Temptation goods, state-dependent patience and wealth inequality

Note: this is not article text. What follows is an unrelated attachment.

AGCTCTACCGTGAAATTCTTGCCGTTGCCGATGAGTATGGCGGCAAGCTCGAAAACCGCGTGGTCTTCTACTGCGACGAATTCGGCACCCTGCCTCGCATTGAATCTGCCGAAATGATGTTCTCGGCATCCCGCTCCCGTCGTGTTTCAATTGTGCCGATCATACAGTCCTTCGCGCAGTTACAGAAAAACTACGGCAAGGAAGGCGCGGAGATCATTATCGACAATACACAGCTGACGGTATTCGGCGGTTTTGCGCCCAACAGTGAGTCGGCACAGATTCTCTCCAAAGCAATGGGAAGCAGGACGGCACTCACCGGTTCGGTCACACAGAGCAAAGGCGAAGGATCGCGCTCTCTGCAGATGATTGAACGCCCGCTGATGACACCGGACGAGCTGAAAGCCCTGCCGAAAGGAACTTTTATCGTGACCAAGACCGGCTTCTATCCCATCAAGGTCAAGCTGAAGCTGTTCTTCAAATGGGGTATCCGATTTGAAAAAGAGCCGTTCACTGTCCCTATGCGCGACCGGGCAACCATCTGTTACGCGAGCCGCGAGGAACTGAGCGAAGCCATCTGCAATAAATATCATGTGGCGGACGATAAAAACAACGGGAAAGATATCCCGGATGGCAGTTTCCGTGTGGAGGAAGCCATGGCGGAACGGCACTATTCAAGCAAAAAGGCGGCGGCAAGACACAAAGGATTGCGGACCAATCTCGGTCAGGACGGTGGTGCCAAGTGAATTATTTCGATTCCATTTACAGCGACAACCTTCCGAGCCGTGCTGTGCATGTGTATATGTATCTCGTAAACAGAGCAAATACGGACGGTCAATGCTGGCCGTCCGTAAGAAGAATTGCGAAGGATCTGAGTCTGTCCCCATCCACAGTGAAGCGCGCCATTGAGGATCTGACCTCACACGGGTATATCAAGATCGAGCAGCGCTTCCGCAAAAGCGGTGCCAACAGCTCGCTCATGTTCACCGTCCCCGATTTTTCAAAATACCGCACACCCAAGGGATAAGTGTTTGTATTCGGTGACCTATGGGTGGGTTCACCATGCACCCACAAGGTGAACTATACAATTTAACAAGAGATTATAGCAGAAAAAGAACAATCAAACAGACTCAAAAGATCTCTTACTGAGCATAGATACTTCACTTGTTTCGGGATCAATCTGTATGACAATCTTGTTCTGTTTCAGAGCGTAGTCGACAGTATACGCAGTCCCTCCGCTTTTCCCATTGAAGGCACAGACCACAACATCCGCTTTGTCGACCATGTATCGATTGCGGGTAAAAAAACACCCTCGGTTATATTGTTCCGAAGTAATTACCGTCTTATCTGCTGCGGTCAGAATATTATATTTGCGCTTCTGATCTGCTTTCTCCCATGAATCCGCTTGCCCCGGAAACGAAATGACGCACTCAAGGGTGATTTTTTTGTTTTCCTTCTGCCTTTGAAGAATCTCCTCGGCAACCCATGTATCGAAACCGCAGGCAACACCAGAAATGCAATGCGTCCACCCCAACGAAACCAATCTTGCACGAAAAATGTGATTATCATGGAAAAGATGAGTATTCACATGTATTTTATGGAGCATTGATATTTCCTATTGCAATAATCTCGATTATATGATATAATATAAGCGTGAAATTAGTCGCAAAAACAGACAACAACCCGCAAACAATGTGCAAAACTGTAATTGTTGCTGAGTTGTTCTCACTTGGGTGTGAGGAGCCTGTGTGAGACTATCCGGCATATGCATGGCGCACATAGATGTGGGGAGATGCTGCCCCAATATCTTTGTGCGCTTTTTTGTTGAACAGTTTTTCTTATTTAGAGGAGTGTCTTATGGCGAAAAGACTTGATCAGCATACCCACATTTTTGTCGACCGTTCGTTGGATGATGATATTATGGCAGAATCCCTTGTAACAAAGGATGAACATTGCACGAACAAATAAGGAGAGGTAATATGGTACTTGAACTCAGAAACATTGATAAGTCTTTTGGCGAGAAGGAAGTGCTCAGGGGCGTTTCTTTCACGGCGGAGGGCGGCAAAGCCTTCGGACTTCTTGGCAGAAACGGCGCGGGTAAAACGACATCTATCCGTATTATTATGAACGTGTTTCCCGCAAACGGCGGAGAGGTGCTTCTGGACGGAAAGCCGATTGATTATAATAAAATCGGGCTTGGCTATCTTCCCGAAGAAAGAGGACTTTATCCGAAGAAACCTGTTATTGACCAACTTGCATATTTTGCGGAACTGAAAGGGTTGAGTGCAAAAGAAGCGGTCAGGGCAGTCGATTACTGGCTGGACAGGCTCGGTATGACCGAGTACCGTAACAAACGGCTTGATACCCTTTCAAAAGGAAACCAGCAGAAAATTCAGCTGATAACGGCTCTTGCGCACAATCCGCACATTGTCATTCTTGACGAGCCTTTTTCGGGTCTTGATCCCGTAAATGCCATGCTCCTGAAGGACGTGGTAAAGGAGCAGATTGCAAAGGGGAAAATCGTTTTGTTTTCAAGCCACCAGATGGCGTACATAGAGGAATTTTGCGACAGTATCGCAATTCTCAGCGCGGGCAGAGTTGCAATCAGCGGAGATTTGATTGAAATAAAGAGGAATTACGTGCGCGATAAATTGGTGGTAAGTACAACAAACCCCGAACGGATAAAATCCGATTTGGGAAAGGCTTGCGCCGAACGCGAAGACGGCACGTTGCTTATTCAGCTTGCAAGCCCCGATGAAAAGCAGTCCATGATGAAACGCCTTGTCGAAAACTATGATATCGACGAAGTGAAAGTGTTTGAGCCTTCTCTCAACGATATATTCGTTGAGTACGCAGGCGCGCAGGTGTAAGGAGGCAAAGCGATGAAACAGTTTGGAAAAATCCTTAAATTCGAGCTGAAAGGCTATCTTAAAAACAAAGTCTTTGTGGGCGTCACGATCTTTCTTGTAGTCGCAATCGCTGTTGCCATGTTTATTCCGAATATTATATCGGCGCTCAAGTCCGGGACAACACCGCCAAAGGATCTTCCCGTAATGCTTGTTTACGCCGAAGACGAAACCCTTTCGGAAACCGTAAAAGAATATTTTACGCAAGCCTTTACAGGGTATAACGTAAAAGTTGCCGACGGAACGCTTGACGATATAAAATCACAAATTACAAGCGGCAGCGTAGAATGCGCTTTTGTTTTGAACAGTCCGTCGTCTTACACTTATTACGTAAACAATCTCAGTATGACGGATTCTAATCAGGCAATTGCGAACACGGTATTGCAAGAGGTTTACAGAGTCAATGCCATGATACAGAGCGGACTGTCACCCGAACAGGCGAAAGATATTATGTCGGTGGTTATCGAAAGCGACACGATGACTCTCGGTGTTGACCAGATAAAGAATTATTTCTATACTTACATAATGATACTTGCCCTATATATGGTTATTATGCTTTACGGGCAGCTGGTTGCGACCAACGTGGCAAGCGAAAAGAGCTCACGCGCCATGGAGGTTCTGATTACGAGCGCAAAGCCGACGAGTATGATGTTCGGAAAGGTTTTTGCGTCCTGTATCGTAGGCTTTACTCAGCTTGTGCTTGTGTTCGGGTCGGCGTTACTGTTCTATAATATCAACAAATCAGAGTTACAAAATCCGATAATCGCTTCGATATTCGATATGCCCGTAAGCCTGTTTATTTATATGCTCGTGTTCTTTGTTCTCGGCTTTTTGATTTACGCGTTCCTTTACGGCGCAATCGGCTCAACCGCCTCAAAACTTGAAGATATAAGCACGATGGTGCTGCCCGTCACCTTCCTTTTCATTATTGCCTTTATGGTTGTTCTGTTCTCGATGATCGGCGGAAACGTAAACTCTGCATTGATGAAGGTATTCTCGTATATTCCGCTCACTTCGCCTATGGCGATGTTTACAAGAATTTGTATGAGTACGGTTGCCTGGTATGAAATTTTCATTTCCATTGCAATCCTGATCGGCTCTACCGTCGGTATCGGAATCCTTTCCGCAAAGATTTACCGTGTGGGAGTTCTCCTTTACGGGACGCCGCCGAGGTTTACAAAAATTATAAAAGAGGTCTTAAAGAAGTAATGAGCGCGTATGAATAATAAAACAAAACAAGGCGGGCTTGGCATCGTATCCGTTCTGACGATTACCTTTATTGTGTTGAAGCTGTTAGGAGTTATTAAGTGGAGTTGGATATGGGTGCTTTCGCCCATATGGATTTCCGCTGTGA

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The present work builds upon the concept of "temptation goods" as established by Banerjee and Mullainathan (2010): consumption goods that are valued only when consumed, not before. This temptation preference is taken into a general equilibrium, overlapping generations environment in order to assess the difference in its theoretical predictions on aggregate measures, in comparison to traditional preferences. The model is disciplined using detailed Brazilian consumption survey data. The calibration results supports the hypothesis of "declining temptation". Adding minimum consumption a la Stone-Geary improves fit to data. An income process with non linear persistence and non log-normal innovations is constructed. This richer income process features some important aspects not considered in canonical models, such as higher persistence of high income agents and a build-up around minimum wage levels. Results from the calibrated model indicate that, although decreasing, temptation’s importance is concentrated in extremely low levels of consumption and results in effectively no impact to predicted wealth distribution. However, when it comes to evaluating perceived patience of specific agents, failing to consider the temptation mechanism results in higher dispersion and left-skewness of the time discount parameter.